Hardware advice, 5V to 24V by using a tension divider bridge

Abdoul_91

Joined Dec 24, 2019
20
Hello to All,

I'm currently working on design and i was wondering if it was possible to have some help about it.
i wanna be able to have an input wich can work from 5V to 24V by using a tension divider bridge and 3V3 zener diode with 5mA because the chip input only accept 3V3
this is the idea i was going for :

Last edited by a moderator:

AlbertHall

Joined Jun 4, 2014
10,769
That is not going to work as the 100k resistor will only allow about 0.2mA to flow even with 24V input.
I don't think it is practical. The voltage across the 100k (why are all the resistors named R7?) would vary between 1.7V and 20.7V - that's a ratio of over 12.
The minimum current must be at least 5mA for the LED and that means that the current at 24V input will be nearly 61mA and the dissipation in that input resistor would be over 1.2W.

I would suggest a non-inverting CMOS gate (or two inverting gates), powered from the 3.3V supply and the input fed by a high value resistor (perhaps 100k) with a schottky diode to prevent the gate input going much above 3.3V.

Abdoul_91

Joined Dec 24, 2019
20
That is not going to work as the 100k resistor will only allow about 0.2mA to flow even with 24V input.
I don't think it is practical. The voltage across the 100k (why are all the resistors named R7?) would vary between 1.7V and 20.7V - that's a ratio of over 12.
The minimum current must be at least 5mA for the LED and that means that the current at 24V input will be nearly 61mA and the dissipation in that input resistor would be over 1.2W.

I would suggest a non-inverting CMOS gate (or two inverting gates), powered from the 3.3V supply and the input fed by a high value resistor (perhaps 100k) with a schottky diode to prevent the gate input going much above 3.3V.
the resistor are named R? because i didn't annotate yet on altium that's why.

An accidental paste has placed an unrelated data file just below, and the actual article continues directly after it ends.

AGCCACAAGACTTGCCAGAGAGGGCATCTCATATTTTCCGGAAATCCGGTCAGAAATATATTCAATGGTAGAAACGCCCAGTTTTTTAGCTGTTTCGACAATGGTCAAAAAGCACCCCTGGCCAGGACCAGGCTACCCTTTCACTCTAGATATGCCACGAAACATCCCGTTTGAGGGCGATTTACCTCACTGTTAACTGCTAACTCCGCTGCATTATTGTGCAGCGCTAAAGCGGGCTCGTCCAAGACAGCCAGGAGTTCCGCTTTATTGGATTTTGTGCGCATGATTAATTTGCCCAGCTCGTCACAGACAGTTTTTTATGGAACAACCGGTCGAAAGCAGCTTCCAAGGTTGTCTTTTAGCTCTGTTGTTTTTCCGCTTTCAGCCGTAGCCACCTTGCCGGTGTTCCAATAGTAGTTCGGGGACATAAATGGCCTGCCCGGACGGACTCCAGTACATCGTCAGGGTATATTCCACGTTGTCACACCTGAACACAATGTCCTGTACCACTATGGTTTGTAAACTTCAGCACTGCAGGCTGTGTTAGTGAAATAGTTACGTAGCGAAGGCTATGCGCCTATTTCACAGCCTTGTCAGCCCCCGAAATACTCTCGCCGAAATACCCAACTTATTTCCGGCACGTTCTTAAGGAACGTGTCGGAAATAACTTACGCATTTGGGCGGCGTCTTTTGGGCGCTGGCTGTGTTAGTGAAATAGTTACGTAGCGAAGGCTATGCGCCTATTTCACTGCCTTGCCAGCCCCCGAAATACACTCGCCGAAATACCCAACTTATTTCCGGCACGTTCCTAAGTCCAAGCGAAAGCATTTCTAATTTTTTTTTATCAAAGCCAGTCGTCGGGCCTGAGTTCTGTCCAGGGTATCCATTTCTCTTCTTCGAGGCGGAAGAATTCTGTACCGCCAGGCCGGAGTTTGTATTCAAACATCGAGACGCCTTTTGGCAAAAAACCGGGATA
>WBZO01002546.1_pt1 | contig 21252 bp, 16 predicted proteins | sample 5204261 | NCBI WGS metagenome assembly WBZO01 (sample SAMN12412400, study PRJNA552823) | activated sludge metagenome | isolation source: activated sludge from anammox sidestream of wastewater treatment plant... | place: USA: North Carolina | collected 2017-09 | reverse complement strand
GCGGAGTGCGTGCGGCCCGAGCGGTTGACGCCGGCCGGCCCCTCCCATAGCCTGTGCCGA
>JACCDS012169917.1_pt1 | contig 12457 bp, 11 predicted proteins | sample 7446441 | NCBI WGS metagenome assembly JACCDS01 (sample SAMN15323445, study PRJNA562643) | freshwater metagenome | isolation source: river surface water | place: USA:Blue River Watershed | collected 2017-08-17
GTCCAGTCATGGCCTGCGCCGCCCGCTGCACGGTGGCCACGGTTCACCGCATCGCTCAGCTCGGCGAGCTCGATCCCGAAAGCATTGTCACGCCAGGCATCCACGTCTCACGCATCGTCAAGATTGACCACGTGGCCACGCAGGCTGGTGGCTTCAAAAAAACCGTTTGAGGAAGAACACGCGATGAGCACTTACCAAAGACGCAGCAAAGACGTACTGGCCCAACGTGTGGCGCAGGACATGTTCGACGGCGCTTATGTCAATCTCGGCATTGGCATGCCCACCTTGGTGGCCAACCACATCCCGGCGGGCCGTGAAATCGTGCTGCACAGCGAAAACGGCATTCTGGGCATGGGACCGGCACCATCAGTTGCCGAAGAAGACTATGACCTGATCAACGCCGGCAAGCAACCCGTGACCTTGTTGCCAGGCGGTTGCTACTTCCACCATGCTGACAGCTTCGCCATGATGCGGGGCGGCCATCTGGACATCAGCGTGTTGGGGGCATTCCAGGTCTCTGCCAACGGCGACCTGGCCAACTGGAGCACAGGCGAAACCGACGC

And the value of resitance that i choose was R1=10K and R2=20K for the 5V to 3V3 and i tough by using a zener i will be able to have 3V3.
About the solution you are talking about could you show me any scetch so i can undersatnd the idea please ?
thank you very much for your help

jpanhalt

Joined Jan 18, 2008
10,913
The zener breaks down at about 3.3V. It is somewhat like a short until the voltage drop across the upper left resistor = Vinput - 3.3V. That resistor is shown as 100k. Is it's actual resistance 10k, 20k or what? Assuming an input of 24V, the drop across it will be 24 -3.3 = 21.7V. 21.7V/10k = 2.17 mA. That is the total current through that resistor.

The voltage at GP will be 3.3V, but available current will be less as the other resistors and diode are in parallel to it.

AlbertHall

Joined Jun 4, 2014
10,769

Abdoul_91

Joined Dec 24, 2019
20
The zener breaks down at about 3.3V. It is somewhat like a short until the voltage drop across the upper left resistor = Vinput - 3.3V. That resistor is shown as 100k. Is it's actual resistance 10k, 20k or what? Assuming an input of 24V, the drop across it will be 24 -3.3 = 21.7V. 21.7V/10k = 2.17 mA. That is the total current through that resistor.

The voltage at GP will be 3.3V, but available current will be less as the other resistors and diode are in parallel to it.
the actual resistor is 10K
so you think that the design could work ?

AlbertHall

Joined Jun 4, 2014
10,769